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March 22, 2021 by Carmen Graciela Díaz

The Boston Foundation Arts & Culture team, the Barr Foundation and the Mayor's Office of Arts & Culture center racial equity, transparency and accountability join forces in a new approach to grantmaking.

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March 1, 2021 by Carmen Graciela Díaz

Grace Nicolette, vice president, Programming and External Relations of the Center for Effective Philanthropy, wrote recently that her observation from working in philanthropy for more than 15 years "is that Asian Americans and Pacific Islanders are often left out of conversations around race, either purposefully or by neglect."

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March 1, 2021 by Carmen Graciela Díaz

In its inaugural year, NPN’s Southern Artists for Social Change program awarded $300,000 through 12 project grants to artists and culture bearers of color engaging in social change in urban, rural, and tribal communities of Alabama, Louisiana, and Mississippi.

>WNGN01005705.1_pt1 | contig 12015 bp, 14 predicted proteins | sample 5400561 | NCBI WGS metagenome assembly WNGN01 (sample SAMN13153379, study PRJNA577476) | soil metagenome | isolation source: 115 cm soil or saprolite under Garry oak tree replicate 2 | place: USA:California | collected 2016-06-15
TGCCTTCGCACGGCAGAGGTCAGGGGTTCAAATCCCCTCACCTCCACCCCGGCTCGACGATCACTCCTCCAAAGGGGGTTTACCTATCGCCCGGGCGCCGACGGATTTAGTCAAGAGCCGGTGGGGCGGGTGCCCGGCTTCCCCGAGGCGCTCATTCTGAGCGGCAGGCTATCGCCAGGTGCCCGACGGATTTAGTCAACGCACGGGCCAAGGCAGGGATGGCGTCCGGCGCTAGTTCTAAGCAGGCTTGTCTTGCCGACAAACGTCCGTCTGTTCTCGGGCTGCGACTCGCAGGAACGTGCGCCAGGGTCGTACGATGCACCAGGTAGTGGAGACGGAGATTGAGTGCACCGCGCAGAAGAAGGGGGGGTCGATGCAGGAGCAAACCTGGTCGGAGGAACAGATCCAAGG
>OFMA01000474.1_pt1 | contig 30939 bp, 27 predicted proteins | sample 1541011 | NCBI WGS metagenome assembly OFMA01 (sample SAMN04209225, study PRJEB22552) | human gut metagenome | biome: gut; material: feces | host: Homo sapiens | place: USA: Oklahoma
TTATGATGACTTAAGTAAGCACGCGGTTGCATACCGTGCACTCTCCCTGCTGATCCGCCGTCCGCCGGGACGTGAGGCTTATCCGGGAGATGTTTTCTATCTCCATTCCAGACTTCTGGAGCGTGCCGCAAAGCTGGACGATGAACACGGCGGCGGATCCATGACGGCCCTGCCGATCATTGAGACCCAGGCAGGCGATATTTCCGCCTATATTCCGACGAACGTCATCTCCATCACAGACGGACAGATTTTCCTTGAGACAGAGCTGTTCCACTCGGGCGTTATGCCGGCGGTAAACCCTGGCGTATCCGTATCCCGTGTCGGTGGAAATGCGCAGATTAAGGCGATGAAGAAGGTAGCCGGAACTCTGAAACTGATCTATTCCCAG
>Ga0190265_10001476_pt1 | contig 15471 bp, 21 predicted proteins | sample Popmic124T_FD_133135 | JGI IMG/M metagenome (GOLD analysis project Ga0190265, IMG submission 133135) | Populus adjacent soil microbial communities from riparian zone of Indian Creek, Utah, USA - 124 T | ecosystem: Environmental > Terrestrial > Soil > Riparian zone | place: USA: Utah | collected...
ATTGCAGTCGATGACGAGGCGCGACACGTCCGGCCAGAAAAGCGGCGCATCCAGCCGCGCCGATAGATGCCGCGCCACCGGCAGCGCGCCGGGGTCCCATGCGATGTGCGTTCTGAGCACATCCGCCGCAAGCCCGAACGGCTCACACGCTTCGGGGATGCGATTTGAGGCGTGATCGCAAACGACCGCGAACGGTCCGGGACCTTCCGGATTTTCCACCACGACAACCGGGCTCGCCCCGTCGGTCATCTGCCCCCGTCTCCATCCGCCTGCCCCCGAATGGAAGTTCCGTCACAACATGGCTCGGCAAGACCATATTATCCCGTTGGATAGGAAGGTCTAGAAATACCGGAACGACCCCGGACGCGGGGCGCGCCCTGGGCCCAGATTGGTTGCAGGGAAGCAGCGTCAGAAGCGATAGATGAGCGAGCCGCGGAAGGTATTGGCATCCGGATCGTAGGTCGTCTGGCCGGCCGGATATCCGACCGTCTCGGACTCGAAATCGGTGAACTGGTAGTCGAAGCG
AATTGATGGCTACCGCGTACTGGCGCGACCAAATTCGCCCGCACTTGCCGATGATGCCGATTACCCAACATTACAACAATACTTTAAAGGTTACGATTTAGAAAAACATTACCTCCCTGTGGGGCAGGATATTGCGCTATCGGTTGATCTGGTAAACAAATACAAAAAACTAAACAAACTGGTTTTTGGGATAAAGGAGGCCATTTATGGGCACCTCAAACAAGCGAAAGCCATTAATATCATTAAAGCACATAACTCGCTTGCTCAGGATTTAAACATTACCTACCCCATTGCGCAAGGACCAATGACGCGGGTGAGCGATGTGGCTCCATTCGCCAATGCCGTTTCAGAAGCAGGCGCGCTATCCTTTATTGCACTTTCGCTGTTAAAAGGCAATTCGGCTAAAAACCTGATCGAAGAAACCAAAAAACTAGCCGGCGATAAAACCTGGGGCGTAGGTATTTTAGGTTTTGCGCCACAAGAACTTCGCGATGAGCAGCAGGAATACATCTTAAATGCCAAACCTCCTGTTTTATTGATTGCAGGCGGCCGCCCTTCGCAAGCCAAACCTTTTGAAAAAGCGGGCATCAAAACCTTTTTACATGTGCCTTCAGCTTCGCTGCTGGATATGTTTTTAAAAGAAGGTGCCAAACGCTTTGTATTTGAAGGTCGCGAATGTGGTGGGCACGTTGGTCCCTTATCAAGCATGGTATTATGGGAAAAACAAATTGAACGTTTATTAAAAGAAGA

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February 22, 2021 by Carmen Graciela Díaz

Toya Lillard wrote a piece in Hyperallergic that asks "the philanthropic, nonprofit, and education sectors to expand their circles of trust beyond white or white-adjacent executive leadership in order to water the roots."

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February 22, 2021 by Carmen Graciela Díaz

Philanthropic organizations and funders launched together the California Black Freedom Fund, a new $100 million initiative to provide resources to Black-led power-building organizations in the state over the next five years.